NEWLANDS. WELLINGTON. In the 1800s to early 1920s, there was another, more controversial, type of farming going on, baby farming. Baby farming is the historical practice of accepting custody of an infant or child in exchange for payment. This was usually due to the child being born ‘illegitimate’ (meaning the child was born outside of a marriage, also known as bastardy) and the social stigma that it carried on the mother.
Some baby farmers ‘adopted’ children for lump-sum payments, while others cared for infants for periodic payments. However, in the case of a lump-sum adoption, it was more profitable for the baby farmers if the child was no longer around, as the sum would not cover the care for the child for long. In these cases, the child was sometimes adopted out to other families, and in other cases, the child simply died due to unsanitary and subpar living conditions. However, finally and most sinister, occasionally the baby farmer would commit the most heinous of acts and murder the child; pocketing the adoption fee.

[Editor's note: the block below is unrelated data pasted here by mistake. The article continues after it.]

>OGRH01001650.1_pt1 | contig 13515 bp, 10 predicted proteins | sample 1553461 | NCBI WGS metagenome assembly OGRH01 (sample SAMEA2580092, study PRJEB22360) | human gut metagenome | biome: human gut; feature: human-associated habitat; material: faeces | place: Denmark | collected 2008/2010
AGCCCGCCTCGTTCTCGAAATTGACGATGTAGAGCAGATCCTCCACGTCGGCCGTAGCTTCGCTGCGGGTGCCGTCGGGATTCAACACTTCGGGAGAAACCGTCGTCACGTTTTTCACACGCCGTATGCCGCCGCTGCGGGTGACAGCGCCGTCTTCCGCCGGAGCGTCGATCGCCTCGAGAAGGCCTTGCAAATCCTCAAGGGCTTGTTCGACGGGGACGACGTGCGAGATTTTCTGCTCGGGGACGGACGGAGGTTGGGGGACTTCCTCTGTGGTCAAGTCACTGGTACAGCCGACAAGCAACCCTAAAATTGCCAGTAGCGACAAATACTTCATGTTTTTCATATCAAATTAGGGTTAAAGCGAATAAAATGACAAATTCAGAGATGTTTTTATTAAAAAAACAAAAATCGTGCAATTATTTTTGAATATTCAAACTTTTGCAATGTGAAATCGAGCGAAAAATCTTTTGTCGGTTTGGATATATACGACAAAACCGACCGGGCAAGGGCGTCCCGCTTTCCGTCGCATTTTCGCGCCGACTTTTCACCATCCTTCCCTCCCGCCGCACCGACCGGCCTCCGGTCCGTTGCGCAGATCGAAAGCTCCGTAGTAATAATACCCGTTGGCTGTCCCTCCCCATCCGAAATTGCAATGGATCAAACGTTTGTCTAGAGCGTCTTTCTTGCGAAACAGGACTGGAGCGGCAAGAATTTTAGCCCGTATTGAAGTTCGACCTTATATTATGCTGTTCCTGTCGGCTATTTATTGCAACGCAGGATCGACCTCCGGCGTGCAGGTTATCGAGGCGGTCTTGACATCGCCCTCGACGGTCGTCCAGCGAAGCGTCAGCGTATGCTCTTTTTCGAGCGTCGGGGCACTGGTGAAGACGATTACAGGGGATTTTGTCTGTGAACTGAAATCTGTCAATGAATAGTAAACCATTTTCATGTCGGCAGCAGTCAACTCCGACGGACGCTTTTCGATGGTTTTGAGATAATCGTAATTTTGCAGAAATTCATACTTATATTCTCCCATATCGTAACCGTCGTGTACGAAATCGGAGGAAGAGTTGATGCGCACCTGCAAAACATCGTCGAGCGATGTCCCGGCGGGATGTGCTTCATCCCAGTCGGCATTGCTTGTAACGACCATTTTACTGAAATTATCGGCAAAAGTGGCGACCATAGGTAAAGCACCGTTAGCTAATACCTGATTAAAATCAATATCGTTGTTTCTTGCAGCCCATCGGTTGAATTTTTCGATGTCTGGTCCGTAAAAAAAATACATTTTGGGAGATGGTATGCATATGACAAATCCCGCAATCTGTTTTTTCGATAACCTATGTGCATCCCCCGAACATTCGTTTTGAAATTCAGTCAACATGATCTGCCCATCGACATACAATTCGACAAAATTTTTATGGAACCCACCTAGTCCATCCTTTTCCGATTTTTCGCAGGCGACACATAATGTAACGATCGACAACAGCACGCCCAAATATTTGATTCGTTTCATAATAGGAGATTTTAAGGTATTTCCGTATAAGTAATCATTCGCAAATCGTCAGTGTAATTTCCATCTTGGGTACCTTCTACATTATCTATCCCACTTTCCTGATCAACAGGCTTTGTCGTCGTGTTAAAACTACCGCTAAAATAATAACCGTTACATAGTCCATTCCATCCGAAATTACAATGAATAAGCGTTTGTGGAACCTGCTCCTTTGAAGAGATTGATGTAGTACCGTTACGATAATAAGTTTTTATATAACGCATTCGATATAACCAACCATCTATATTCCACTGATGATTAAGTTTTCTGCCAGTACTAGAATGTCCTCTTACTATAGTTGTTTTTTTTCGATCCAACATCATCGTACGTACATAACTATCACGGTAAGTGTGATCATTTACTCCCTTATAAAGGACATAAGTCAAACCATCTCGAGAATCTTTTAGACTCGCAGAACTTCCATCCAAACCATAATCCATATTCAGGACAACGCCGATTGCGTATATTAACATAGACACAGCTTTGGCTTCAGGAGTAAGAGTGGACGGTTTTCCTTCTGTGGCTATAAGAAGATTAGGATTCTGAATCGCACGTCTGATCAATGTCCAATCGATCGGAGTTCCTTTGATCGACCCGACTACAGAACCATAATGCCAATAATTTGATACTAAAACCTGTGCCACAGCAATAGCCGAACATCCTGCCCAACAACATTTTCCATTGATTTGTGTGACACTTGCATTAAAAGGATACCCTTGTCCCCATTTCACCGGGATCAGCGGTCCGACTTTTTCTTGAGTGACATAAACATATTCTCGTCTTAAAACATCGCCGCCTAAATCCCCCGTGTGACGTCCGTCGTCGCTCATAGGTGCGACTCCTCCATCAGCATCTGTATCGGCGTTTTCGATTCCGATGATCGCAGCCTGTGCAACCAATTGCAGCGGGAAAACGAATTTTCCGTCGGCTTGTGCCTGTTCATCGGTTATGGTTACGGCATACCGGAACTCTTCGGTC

These acts came to light most infamously when English serial killer and baby farmer Amelia Dyer dubbed the Ogress of Reading was officially tried and hanged in 1896 for intentionally killing six children for profit but it is estimated the real number of child deaths she was responsible for was closer to 400.
New Zealand had its own baby farmer scandal late in the 1800s when Minnie Dean was tried and hanged for the murder of three children in 1895.
However, in the early 1920s, baby farming became a topic of controversy once more within NZ as a new scandal gripped the public. With headlines splattered over the NZ Truth newspaper such as “The Newlands Horror”, “A Gruesome Discovery” and “The Massacre of the Innocents”, the public was enraptured yet horrified with what was being uncovered. The case would go on to become one of NZ’s most discussed and pondered tragedies of the 1920s. This is the story of The Newlands Baby Farmer.
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